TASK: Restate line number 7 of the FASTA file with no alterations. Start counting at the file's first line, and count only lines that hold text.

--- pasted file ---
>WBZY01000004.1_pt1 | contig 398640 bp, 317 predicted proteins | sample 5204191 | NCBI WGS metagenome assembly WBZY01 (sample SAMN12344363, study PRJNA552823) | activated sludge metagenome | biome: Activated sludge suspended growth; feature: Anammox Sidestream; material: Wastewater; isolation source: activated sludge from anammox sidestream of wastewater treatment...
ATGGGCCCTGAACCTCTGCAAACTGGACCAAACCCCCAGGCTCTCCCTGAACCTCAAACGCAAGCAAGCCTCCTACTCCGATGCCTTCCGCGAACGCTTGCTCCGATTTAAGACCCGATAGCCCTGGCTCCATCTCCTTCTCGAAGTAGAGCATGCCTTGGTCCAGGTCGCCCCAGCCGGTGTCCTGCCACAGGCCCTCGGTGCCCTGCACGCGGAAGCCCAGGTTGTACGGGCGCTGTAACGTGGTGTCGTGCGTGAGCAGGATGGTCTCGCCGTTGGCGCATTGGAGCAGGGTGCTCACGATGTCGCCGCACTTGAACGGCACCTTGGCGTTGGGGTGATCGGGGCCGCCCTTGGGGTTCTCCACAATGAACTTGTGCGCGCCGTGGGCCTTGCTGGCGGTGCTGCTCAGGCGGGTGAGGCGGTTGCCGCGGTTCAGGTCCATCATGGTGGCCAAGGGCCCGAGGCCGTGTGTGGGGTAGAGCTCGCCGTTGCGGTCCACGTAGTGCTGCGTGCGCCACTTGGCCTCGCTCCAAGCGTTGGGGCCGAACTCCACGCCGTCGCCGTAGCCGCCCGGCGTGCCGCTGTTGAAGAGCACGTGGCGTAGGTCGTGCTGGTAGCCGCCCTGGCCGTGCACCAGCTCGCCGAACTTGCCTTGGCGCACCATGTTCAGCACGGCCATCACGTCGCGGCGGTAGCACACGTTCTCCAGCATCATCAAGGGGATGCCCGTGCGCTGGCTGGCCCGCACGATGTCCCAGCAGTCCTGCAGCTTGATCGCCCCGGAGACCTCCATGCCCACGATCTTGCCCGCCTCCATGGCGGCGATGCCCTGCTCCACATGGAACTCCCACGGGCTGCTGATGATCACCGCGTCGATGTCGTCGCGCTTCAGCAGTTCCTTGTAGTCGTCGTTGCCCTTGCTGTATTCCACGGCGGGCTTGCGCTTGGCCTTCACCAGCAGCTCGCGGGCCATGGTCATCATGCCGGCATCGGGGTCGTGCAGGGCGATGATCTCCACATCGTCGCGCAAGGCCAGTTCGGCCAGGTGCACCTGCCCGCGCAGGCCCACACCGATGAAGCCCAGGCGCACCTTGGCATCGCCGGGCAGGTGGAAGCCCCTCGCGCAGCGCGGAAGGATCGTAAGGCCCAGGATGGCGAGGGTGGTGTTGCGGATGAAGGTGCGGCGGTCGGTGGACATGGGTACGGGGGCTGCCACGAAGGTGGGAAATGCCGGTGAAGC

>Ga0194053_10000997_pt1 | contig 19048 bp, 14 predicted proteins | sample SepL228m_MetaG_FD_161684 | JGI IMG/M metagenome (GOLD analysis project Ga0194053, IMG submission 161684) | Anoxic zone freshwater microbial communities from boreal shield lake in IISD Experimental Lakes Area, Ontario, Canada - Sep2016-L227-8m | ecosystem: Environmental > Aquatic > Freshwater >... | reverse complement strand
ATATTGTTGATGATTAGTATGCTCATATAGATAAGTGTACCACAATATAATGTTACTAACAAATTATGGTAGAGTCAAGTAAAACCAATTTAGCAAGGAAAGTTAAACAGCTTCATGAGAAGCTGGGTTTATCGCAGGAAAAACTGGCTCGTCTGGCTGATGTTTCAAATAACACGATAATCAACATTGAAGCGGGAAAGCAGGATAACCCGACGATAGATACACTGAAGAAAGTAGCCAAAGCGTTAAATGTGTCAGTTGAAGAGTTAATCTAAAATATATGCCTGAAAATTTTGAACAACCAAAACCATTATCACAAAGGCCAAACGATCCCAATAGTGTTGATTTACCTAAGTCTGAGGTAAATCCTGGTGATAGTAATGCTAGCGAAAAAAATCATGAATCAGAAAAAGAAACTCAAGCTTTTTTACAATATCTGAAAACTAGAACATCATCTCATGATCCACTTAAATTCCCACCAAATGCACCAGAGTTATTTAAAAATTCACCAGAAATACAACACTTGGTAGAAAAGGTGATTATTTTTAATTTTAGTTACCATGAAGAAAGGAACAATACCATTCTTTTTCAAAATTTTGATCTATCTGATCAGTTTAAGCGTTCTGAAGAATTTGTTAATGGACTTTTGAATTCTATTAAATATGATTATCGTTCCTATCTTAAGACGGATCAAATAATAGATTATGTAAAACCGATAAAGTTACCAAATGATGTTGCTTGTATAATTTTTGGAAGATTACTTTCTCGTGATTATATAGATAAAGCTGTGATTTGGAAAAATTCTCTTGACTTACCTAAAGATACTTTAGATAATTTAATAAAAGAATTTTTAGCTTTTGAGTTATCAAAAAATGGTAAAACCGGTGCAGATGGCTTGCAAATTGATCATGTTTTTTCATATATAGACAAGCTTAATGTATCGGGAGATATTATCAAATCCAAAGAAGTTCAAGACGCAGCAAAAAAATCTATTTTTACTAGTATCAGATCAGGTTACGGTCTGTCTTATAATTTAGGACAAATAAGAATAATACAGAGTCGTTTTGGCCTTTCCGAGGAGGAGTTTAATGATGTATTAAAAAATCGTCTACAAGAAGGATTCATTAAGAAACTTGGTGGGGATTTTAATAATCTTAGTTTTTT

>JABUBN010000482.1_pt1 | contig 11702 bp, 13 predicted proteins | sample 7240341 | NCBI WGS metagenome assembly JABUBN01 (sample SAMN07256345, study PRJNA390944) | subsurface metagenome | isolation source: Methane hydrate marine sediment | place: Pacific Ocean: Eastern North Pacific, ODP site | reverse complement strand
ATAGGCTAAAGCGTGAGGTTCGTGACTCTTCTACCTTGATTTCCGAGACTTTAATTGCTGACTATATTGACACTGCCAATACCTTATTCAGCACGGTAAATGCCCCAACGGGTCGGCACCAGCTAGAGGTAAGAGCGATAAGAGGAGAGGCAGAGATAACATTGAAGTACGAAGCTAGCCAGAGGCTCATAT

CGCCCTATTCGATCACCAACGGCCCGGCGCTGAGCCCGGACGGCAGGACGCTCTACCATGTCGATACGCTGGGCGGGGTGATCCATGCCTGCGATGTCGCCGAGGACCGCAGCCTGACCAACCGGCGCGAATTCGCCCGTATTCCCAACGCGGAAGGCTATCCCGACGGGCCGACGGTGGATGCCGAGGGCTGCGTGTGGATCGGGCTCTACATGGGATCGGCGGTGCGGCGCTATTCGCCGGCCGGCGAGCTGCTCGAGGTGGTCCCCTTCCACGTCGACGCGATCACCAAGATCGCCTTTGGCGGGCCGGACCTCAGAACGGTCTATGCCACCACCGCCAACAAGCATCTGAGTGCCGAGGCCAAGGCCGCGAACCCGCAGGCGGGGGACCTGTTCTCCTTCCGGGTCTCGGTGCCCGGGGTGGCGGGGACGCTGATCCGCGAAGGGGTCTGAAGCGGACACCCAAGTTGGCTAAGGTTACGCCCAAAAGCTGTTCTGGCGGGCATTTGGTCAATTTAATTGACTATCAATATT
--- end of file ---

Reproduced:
CGCCCTATTCGATCACCAACGGCCCGGCGCTGAGCCCGGACGGCAGGACGCTCTACCATGTCGATACGCTGGGCGGGGTGATCCATGCCTGCGATGTCGCCGAGGACCGCAGCCTGACCAACCGGCGCGAATTCGCCCGTATTCCCAACGCGGAAGGCTATCCCGACGGGCCGACGGTGGATGCCGAGGGCTGCGTGTGGATCGGGCTCTACATGGGATCGGCGGTGCGGCGCTATTCGCCGGCCGGCGAGCTGCTCGAGGTGGTCCCCTTCCACGTCGACGCGATCACCAAGATCGCCTTTGGCGGGCCGGACCTCAGAACGGTCTATGCCACCACCGCCAACAAGCATCTGAGTGCCGAGGCCAAGGCCGCGAACCCGCAGGCGGGGGACCTGTTCTCCTTCCGGGTCTCGGTGCCCGGGGTGGCGGGGACGCTGATCCGCGAAGGGGTCTGAAGCGGACACCCAAGTTGGCTAAGGTTACGCCCAAAAGCTGTTCTGGCGGGCATTTGGTCAATTTAATTGACTATCAATATT